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Barack Obama

Hope Springs Eternal for American Transpo Policy

2:36 PM EST on February 18, 2009

In case you missed the broadcast on Friday, watch this episode of NOW. Told mostly from the perspective of Charlotte's Pat McCrory, the Republican mayor who brought light rail to North Carolina's biggest city, the show hits just about every major transportation issue to surface during the stimulus bill debate. Federal policies that discriminate against transit, state DOTs that throw money at politically-driven highway projects, transit agencies in dire need of federal support as local tax revenues shrivel up -- it's all here.

The final stimulus bill, while an incremental step in the right direction, did not introduce any wholesale reforms to correct the systemic failures that NOW identifies. With the multi-year transportation re-authorization coming up later this year, the Obama admin will get another crack at those problems soon enough. In a Q&A last Friday with the Washington Post, the president hinted at how the transpo bill might turn out differently than the stimulus, describing an agenda closely linked to his energy policy goals. Follow the jump for the excerpt.

Q. Mr. President, if I could ask you about infrastructure, You've got infrastructure spending in the stimulus package. The need is much faster than that and the money is tight. Do you anticipate any significant further additions in federal infrastructure spending in the reasonably near future, and are you making plans to establish an infrastructure bank?

Obama: Well, number one, we've got the transportation reauthorization bill that’s going to be coming up. So one thing to keep some perspective about on the recovery package is this is supposed to provide a jolt to the economy above and beyond what we’re doing already in the federal budget. And so I expect that Secretary LaHood, working with the various transportation committees are going to be moving forward on a transportation bill. I would like to see some long-term reforms in how transportation dollars flow, and I'll give you just a couple of examples. I think right now we don't do a lot of effective planning at the regional level when it comes to transportation. That's hugely inefficient. Not only does it probably consume more money in terms of getting projects done, but it also ends up creating traffic patterns, for example, that are really hugely wasteful when it comes to energy use.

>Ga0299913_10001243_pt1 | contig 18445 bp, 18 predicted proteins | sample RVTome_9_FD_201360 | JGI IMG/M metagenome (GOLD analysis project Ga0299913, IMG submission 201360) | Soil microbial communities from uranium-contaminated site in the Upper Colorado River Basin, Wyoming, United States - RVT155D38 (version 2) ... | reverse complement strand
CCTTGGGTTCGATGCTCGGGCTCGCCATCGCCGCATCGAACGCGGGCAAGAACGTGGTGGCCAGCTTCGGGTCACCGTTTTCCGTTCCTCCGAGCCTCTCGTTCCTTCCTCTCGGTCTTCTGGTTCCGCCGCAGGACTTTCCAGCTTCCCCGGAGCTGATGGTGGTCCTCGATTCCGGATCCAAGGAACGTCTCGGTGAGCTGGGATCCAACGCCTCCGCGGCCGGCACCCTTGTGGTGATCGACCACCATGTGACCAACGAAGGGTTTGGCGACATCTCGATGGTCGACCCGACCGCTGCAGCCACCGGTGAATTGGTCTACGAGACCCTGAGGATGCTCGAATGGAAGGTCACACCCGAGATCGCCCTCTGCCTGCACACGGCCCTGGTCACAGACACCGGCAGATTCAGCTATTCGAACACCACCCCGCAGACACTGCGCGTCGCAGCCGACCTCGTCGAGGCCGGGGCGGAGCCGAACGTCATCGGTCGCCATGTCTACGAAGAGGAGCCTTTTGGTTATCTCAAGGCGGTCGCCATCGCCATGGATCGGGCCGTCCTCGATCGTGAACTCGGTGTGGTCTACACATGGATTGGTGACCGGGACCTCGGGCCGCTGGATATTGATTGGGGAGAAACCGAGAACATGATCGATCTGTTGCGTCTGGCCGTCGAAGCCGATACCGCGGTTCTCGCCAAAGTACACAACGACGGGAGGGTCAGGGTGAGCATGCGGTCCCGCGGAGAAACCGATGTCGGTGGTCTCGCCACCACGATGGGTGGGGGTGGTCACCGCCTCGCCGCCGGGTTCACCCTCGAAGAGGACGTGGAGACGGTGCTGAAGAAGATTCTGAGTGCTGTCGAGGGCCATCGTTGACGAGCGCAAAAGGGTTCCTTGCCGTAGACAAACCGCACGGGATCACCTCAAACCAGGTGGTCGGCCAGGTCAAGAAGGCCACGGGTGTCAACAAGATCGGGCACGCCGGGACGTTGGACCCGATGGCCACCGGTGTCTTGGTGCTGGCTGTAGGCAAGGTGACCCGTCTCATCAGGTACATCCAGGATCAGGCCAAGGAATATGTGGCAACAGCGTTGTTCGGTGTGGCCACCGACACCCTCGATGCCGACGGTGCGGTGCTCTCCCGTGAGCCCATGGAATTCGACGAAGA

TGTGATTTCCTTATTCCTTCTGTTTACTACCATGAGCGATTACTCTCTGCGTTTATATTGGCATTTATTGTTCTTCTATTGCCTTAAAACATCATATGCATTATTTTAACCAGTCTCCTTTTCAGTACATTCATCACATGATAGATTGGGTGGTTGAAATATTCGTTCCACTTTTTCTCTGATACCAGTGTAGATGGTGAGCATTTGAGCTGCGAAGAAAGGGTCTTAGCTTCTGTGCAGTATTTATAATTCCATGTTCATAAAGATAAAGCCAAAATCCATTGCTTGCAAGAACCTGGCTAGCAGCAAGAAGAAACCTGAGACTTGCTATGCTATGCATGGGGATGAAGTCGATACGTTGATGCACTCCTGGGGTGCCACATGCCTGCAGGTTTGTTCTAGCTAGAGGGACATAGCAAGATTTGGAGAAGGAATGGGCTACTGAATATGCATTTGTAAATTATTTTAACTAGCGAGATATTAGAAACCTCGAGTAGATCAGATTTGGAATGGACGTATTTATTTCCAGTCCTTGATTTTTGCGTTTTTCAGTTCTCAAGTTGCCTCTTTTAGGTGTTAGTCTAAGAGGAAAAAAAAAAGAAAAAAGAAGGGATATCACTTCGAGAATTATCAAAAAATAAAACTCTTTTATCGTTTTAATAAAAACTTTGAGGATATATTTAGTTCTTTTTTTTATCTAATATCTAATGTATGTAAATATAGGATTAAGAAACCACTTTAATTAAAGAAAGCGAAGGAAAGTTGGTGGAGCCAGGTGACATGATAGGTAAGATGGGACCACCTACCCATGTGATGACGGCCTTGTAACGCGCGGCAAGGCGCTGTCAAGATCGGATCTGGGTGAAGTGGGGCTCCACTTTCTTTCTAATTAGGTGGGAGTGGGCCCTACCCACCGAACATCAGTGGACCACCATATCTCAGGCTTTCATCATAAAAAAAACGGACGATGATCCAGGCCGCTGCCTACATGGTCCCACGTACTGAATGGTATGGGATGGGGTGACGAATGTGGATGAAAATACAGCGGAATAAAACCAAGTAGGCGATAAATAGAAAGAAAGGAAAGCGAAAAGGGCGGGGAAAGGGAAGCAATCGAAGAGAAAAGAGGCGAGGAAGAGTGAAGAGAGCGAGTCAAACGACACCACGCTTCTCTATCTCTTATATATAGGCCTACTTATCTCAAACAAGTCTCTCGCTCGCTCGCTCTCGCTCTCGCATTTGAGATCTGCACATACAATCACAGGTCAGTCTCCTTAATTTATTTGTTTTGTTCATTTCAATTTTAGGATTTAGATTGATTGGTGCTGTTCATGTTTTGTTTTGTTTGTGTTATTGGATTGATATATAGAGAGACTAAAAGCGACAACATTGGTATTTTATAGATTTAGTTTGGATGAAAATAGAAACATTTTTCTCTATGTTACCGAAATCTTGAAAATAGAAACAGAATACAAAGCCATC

If we can start building in more incentives for more effective planning at the local level, that's not just good transportation policy, it's good energy policy. So we’ll be working with transportation committees to see if we can move in that direction.

The idea of an infrastructure bank I think make sense -- the idea that we get engineers, and not just elected officials, involved in thinking about and planning how we’re spending these dollars. I may get some objections from my colleagues, Democrat and Republican, on the Hill about that, but I think there should be some way for us to -- just think how can we rationalize the process to get the most bang for the buck, because the needs are massive and we can’t do everything, and if it’s estimated that just on infrastructure alone it would cost a couple trillion dollars to get our roads, bridges, sewer systems, et cetera, up to snuff, and we know we’re not going to have that money, then it would be nice if we said here are the 10 most important projects and let’s do those first, instead of maybe doing the 10 least important projects but the ones that have the most political pull.

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